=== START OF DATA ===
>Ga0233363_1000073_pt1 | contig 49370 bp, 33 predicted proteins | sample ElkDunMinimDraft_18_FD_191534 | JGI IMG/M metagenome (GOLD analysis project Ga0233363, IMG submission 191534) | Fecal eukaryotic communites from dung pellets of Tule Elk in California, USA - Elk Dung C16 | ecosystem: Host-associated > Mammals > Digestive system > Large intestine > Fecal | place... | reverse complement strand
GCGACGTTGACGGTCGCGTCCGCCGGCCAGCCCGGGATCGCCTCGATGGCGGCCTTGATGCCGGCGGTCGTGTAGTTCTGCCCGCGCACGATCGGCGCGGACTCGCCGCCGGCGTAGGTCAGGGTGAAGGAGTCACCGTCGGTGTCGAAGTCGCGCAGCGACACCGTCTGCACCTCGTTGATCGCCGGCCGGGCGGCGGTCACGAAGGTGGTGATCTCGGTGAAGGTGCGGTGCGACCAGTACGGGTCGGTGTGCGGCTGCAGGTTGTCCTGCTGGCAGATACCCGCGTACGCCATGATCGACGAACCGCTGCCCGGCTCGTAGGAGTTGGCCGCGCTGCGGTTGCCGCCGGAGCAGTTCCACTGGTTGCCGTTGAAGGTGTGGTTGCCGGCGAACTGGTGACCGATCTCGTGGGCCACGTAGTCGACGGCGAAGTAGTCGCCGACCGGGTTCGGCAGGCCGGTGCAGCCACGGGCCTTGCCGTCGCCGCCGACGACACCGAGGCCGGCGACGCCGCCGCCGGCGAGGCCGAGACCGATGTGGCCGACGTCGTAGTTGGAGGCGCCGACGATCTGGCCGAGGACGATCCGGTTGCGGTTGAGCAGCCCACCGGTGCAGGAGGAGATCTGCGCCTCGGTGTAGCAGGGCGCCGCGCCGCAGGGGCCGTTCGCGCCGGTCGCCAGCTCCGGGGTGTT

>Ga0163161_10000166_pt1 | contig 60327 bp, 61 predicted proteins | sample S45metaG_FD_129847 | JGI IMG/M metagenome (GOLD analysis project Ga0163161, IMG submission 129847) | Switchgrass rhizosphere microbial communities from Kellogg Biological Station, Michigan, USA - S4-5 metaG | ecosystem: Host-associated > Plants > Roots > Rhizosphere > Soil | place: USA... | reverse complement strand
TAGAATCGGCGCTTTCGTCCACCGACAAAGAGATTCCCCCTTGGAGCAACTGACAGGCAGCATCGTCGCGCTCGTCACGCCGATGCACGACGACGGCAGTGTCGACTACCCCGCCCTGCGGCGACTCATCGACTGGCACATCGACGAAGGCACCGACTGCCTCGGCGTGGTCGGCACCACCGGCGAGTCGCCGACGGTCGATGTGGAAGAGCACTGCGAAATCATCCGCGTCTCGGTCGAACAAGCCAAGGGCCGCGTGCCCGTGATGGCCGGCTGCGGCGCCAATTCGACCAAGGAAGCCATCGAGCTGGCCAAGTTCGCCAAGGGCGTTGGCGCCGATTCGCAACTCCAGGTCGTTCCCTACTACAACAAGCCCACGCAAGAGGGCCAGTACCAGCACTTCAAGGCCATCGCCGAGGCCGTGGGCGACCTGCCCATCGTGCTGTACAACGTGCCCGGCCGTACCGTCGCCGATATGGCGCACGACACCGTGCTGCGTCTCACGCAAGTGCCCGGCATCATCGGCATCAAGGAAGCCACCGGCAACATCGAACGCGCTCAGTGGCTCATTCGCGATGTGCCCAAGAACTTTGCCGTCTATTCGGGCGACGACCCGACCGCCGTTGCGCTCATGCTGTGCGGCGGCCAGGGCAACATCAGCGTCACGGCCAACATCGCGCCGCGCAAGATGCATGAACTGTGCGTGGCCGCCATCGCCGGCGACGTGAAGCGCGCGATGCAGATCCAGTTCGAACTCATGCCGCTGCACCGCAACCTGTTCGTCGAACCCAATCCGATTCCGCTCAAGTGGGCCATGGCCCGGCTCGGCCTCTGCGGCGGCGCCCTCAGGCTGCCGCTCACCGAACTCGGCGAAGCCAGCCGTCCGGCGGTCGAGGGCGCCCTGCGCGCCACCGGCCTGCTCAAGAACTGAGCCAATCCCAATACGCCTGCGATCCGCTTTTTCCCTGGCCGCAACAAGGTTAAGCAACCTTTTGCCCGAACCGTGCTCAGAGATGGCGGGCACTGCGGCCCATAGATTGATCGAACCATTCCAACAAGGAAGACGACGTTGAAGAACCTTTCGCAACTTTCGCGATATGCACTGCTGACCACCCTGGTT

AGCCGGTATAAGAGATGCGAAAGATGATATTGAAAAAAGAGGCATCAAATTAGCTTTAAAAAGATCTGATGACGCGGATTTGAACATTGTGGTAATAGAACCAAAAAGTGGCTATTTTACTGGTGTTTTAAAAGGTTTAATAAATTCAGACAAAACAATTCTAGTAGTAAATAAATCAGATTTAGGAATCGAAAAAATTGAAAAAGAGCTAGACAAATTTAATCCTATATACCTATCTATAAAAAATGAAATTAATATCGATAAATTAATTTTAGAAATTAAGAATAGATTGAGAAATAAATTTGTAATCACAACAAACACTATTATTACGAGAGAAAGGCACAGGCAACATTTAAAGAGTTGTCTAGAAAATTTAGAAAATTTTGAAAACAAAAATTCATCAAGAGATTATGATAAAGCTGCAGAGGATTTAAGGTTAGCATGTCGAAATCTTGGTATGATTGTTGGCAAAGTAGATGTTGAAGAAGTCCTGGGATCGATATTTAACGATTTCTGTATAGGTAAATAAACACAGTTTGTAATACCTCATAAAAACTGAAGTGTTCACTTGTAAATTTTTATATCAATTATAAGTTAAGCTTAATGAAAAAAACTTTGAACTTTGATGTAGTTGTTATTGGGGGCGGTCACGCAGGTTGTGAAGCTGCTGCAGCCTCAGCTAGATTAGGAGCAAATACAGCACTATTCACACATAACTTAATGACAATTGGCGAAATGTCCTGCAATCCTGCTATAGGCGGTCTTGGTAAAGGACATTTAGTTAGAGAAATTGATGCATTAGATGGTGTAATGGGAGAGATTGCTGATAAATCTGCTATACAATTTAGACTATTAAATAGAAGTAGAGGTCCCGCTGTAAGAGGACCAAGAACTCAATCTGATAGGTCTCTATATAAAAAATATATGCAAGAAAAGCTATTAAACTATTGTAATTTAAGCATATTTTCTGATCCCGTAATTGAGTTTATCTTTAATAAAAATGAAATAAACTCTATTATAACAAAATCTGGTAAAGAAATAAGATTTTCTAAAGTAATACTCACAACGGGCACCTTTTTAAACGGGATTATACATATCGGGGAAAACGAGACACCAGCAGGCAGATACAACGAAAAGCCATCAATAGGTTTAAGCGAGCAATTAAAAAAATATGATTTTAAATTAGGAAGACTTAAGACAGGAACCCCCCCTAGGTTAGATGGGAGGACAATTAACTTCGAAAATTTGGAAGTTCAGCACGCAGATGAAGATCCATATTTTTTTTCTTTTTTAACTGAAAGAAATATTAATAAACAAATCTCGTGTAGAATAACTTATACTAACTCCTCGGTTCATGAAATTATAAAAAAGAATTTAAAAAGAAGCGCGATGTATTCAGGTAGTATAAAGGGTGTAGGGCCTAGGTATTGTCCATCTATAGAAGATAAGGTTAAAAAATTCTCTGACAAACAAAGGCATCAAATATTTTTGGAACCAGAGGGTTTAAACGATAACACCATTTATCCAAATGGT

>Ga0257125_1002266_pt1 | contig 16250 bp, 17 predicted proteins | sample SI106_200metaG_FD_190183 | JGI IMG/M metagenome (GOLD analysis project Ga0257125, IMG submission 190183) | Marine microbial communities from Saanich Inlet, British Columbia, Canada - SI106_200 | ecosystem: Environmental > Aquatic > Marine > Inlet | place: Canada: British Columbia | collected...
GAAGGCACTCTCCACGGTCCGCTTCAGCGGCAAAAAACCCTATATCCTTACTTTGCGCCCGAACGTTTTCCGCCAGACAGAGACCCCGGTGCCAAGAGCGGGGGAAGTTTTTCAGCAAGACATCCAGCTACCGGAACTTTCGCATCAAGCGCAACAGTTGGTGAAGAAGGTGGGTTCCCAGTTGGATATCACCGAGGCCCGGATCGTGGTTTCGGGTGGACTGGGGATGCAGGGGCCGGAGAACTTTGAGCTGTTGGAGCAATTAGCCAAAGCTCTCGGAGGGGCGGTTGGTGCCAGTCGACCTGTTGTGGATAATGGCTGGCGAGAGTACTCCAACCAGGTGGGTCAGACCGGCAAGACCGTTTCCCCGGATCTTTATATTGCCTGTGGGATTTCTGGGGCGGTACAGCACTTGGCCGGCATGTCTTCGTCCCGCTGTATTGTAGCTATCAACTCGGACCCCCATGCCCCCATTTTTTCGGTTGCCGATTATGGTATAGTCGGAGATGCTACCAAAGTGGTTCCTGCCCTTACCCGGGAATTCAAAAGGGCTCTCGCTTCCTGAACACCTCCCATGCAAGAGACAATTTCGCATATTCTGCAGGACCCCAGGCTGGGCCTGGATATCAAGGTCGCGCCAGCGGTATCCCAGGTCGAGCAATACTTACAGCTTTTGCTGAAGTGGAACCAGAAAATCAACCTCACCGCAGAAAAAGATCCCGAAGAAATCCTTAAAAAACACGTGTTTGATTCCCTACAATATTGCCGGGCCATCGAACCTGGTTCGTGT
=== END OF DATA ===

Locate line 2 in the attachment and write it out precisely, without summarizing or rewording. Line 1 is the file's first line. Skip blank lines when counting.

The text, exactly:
GCGACGTTGACGGTCGCGTCCGCCGGCCAGCCCGGGATCGCCTCGATGGCGGCCTTGATGCCGGCGGTCGTGTAGTTCTGCCCGCGCACGATCGGCGCGGACTCGCCGCCGGCGTAGGTCAGGGTGAAGGAGTCACCGTCGGTGTCGAAGTCGCGCAGCGACACCGTCTGCACCTCGTTGATCGCCGGCCGGGCGGCGGTCACGAAGGTGGTGATCTCGGTGAAGGTGCGGTGCGACCAGTACGGGTCGGTGTGCGGCTGCAGGTTGTCCTGCTGGCAGATACCCGCGTACGCCATGATCGACGAACCGCTGCCCGGCTCGTAGGAGTTGGCCGCGCTGCGGTTGCCGCCGGAGCAGTTCCACTGGTTGCCGTTGAAGGTGTGGTTGCCGGCGAACTGGTGACCGATCTCGTGGGCCACGTAGTCGACGGCGAAGTAGTCGCCGACCGGGTTCGGCAGGCCGGTGCAGCCACGGGCCTTGCCGTCGCCGCCGACGACACCGAGGCCGGCGACGCCGCCGCCGGCGAGGCCGAGACCGATGTGGCCGACGTCGTAGTTGGAGGCGCCGACGATCTGGCCGAGGACGATCCGGTTGCGGTTGAGCAGCCCACCGGTGCAGGAGGAGATCTGCGCCTCGGTGTAGCAGGGCGCCGCGCCGCAGGGGCCGTTCGCGCCGGTCGCCAGCTCCGGGGTGTT